I just experienced an embarrassing failure.
Or did I?
This afternoon, I was scheduled to appear by Skype to speak on the topic of Gov 2.0 leadership. Two hours prior to the event, the onsite tech guy and I tested the connection and it worked perfectly. We could see and hear one another and the screen share was beautiful. In fact, I could see Noel Dickover in the audience, we waved to one another and I shared a Max Headroom video with him since he said I kinda looked like the guy.
At 15 minutes before going live, we tried to connect again and the video and screen sharing functions just wouldn’t work. I was frustrated as was my new (and probably former) tech friend from Georgetown’s Woodrow Wilson Center.
We decided to conduct the presentation by audio only – kinda like a live podcast…or good ol’ fashioned conference call. I delivered my prepared remarks in about 15 minutes, then we engaged in some great dialogue, with the most interesting thoughts surrounding the issue of failure. Here was the impetus:
…no one expects a Gov 2.0 Leader to be infallible. In fact, in his keynote at the Open Government and Innovations conference, noted Web 2.0 visionary Tim O’Reilly indicated that government should encourage “safe failures.” Our new Chief Information Officer Vivek Kundra echoed this idea at the same event when he said that “capturing data lets you measure when to fail fast, quit and stop putting money in bad projects.” Robynn Sturm of the White House Office of Science and Technology Policy said that agencies should “Iterate. Try even if you fail. Keep changing.” For each of these individuals, the assumption was that failure IS an option and that it WILL happen. They seem to think that failure is inevitable. In fact, it’s an essential element of a more transparent, innovative government.
The primary questions with which we grappled:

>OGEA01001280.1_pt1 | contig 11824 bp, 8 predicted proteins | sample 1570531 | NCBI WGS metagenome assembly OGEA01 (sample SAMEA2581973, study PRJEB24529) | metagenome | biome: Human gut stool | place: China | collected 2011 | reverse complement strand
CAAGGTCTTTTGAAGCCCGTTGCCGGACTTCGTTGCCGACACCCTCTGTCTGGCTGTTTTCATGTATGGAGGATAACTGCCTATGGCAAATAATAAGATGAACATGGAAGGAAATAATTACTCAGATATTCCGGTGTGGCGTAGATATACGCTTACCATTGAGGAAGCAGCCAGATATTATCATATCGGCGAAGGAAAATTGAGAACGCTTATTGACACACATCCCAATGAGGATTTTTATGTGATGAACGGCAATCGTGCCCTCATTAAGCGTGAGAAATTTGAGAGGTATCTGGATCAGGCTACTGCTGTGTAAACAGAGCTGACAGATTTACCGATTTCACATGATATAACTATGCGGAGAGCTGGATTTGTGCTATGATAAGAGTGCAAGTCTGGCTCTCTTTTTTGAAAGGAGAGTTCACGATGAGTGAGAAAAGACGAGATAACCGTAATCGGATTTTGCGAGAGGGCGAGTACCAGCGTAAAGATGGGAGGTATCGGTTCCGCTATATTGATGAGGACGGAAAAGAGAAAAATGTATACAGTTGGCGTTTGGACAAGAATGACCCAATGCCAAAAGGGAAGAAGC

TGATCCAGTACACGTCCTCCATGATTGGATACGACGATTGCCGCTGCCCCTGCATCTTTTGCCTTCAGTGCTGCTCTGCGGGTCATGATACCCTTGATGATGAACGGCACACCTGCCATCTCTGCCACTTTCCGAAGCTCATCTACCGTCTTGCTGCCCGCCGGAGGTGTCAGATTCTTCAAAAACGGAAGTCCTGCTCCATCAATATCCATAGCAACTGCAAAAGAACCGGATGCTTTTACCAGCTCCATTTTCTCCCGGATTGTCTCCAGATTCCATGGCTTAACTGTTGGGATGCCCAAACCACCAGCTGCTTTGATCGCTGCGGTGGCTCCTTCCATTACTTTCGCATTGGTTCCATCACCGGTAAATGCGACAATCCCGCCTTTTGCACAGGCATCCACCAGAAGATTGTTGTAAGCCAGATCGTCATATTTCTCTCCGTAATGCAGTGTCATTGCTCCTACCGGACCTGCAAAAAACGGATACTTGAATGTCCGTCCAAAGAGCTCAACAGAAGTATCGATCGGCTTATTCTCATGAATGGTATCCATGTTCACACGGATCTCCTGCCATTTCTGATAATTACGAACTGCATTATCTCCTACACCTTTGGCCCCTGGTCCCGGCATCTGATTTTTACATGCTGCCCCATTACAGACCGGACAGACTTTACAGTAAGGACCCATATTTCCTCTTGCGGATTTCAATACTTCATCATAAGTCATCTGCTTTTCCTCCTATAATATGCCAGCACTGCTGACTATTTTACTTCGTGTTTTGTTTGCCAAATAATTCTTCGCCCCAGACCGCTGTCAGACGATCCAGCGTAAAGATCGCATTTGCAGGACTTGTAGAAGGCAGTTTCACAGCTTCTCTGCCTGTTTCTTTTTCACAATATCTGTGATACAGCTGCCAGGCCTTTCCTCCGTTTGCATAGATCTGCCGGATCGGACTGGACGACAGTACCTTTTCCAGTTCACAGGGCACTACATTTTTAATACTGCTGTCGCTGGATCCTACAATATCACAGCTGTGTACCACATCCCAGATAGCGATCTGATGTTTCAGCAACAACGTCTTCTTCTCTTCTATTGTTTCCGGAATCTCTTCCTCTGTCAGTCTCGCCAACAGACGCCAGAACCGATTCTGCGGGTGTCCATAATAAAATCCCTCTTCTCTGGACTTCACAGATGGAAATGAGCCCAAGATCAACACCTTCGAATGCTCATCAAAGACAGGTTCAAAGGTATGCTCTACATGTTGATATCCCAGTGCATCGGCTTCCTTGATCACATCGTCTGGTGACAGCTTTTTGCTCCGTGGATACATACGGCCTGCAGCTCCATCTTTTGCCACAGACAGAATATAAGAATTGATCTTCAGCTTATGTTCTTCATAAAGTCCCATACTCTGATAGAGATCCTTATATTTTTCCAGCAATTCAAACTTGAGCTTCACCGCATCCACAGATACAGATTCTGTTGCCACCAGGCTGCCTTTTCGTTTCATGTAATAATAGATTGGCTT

How do we get government to embrace a culture of innovation without the possibility of failure? And how do create a culture where a degree of failure is accepted as part of the stretch toward excellence?
Jack Holt brought up the new book “If We Can Put a Man on the Moon” (featured here on GovLoop) as an example. What if we hadn’t made it to the moon? Would that have been a failure? Or would the innovation have inevitably sparked new technology that would benefit citizens regardless of whether we met that audacious goal?
What can we learn from companies like IDEO and 3M where failure is baked into the corporate ethos, where they create “skunk teams” that analyze failure (or the potential for failure) to see if they can tease out a morsel that becomes something magnificent?
My sense is that for all our talk about innovation and open government, none of it will really move forward until we come to terms with failure – how we feel about is agencies and how the taxpayer perceives failure by government.
So let’s do it. Let’s talk about it here:
1. When have you failed…and I mean a big ol’ mess going way beyond set targets of budget and time?
2. What happened? Who got canned or demoted? What changes were made (if any)?
3. Do you have examples of GOOD failure – where something awful occurred…then turned into what appeared to be a stroke of accidental brilliance?
4. What can we learn from the private sector?
5. How do we create a culture of innovation that accepts failure as part of a bold mission?
I didn’t have any good answers for the audience.
Is that a failure? I don’t think so.
I think that’s exactly the hallmark of a culture of innovation: asking questions, acting quickly on the best information available, examining options on the move and building the vessel while advancing the mission with ever-increasing velocity.
I think that’s exactly what happened in order to put a man on the moon – a clear target and a timeline and a team of smart, passionate people who knew failure was an option – who may have even expected it – yet forged ahead.
If we can put a man on the moon, maybe we can create a government culture that fosters such brave innovation.
SPECIAL NOTE: Brian Drake has a great post on this subject on his blog “The Green Dotted Line” and is organizing a Government 2.0 #Fail event to occur in the early part of 2010. So we’re moving toward a larger tribal discussion and maybe our conversation can be some of the initial fodder for that event.